Here are the prompts for each day of October. For example, for 10/1, you'd draw something that's FAST. But if you missed participating in Inktober, why wait all the way until next year? These prompts can be applied to ANY month! Who cares if it's not October anymore? It's just fun! Not sure if you'd still want to tag your work with the official #, but that's not the point. The point is it helps you get your daily creativity inspiration! If you already did Inktober, and are looking for more prompt challenges, Tentacularly on Reddit has made a November list with 30 prompts and you can use color or anything. Artprompts.org is pretty cool too, where you click a category and it gives you a prompt phrase. My favorite is the "Situation" category.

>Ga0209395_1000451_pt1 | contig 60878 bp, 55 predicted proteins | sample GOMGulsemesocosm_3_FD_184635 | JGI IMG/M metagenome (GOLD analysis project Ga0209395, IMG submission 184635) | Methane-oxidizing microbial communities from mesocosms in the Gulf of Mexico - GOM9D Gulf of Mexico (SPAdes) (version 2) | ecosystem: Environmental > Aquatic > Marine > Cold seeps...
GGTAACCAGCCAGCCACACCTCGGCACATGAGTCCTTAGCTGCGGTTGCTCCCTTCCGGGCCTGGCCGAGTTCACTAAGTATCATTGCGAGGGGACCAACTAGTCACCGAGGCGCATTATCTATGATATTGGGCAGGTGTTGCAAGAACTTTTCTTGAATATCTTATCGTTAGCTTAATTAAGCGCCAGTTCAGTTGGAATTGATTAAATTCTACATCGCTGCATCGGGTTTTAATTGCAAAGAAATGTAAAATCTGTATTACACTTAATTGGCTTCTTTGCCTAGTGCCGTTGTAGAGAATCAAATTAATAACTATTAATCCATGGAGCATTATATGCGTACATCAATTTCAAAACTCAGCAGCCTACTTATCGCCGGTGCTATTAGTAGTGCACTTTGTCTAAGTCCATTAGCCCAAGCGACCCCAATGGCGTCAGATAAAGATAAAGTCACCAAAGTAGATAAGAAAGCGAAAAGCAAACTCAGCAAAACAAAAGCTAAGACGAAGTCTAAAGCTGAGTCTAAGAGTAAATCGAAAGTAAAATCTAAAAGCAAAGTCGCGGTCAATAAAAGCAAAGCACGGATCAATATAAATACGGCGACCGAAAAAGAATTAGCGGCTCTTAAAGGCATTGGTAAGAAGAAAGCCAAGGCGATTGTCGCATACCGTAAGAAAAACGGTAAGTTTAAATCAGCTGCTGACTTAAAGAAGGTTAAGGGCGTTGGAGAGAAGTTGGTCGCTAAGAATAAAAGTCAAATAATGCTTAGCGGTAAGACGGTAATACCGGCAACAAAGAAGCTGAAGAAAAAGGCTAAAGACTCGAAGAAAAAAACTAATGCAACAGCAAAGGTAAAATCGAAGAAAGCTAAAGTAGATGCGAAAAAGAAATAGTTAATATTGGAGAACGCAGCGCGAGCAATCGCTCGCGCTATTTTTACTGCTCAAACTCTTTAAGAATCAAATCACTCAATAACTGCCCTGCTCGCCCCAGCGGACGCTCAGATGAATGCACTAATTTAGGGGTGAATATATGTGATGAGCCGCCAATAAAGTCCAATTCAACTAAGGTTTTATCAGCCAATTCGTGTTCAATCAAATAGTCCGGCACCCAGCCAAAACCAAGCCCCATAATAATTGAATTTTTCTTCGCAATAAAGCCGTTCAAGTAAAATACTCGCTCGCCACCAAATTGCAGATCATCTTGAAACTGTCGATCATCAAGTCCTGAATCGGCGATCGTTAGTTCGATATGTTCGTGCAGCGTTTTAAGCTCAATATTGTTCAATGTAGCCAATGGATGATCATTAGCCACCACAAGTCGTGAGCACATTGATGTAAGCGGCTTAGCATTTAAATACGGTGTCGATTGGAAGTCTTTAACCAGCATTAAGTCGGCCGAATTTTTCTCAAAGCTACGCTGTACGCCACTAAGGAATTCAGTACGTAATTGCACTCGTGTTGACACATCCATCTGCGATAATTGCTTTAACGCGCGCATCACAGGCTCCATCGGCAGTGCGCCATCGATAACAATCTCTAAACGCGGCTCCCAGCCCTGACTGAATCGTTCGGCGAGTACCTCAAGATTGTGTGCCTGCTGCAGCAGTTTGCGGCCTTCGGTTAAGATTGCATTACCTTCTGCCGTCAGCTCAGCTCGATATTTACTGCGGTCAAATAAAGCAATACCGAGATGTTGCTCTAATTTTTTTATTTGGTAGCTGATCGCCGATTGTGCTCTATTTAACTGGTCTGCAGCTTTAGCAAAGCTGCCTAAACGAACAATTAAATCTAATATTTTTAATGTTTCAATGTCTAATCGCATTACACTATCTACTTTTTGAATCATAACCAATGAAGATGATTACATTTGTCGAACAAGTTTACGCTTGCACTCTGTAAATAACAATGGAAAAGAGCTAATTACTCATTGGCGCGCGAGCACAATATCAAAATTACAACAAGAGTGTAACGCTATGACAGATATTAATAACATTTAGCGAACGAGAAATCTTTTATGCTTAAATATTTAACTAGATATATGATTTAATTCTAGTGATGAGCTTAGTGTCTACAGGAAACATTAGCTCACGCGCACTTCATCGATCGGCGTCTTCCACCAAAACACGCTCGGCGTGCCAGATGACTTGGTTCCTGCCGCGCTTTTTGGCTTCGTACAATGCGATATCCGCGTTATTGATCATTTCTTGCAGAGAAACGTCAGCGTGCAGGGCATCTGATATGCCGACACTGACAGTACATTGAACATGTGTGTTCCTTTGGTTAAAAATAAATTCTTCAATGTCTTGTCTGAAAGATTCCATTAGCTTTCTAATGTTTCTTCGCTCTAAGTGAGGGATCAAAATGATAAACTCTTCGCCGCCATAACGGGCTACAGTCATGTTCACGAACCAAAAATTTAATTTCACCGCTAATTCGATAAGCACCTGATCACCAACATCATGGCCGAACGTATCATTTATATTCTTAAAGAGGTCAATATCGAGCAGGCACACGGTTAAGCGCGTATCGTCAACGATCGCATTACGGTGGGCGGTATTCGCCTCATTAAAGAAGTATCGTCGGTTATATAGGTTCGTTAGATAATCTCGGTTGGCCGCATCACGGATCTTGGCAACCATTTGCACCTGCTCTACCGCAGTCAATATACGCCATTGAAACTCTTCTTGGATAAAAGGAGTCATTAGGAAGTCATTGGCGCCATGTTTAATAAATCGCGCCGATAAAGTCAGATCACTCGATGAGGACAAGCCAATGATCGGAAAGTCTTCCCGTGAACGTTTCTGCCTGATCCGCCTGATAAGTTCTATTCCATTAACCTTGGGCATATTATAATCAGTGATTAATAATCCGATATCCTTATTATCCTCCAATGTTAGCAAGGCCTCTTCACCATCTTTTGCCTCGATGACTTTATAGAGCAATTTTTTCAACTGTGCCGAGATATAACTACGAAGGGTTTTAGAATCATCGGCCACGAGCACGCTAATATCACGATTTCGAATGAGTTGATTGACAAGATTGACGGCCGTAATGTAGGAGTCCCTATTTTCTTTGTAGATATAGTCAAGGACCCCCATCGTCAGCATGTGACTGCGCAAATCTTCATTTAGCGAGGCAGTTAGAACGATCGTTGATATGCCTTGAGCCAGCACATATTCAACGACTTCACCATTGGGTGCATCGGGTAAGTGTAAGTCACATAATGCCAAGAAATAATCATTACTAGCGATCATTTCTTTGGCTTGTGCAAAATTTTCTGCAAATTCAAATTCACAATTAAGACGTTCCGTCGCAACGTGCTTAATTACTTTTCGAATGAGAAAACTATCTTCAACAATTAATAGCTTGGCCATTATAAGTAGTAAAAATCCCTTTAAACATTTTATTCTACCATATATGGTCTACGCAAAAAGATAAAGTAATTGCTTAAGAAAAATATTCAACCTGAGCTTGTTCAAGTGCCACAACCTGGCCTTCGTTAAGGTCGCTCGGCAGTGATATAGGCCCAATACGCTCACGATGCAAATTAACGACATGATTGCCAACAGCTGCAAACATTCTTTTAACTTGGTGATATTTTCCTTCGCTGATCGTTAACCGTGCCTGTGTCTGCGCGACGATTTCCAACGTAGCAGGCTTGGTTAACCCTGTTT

Cheers to creating more art!
I've struggled with insomnia my whole life. Over the years, I've learned to not eat certain things in the evening and other habits to help get a better night's rest. Of course, avoiding caffeine after 3pm is ideal. But I've discovered that even eating chips as an after dinner snack keeps me awake! They don't have caffeine, but it must be the grease. Most dietitians recommend against eating anything late at night, but being hungry keeps me awake MORE, so I have to eat something. Lately, if I find that my relaxation/meditation CDs/apps (I prefer CDs because the blue light from a phone or tablet can keep you awake) aren't doing the trick, reading a boring book helps a lot.
This is more likely for a 9-5er, but it happens to artists too. I love drawing digitally for client projects, but it's not the same as drawing cool stuff just for fun by hand. Also, with fall in swing and winter coming, we all need to be reminded to get out of the apartment more! Freelancers, please get outside for some fresh air at least once a day, even if it's crappy weather outside. You'll feel the difference.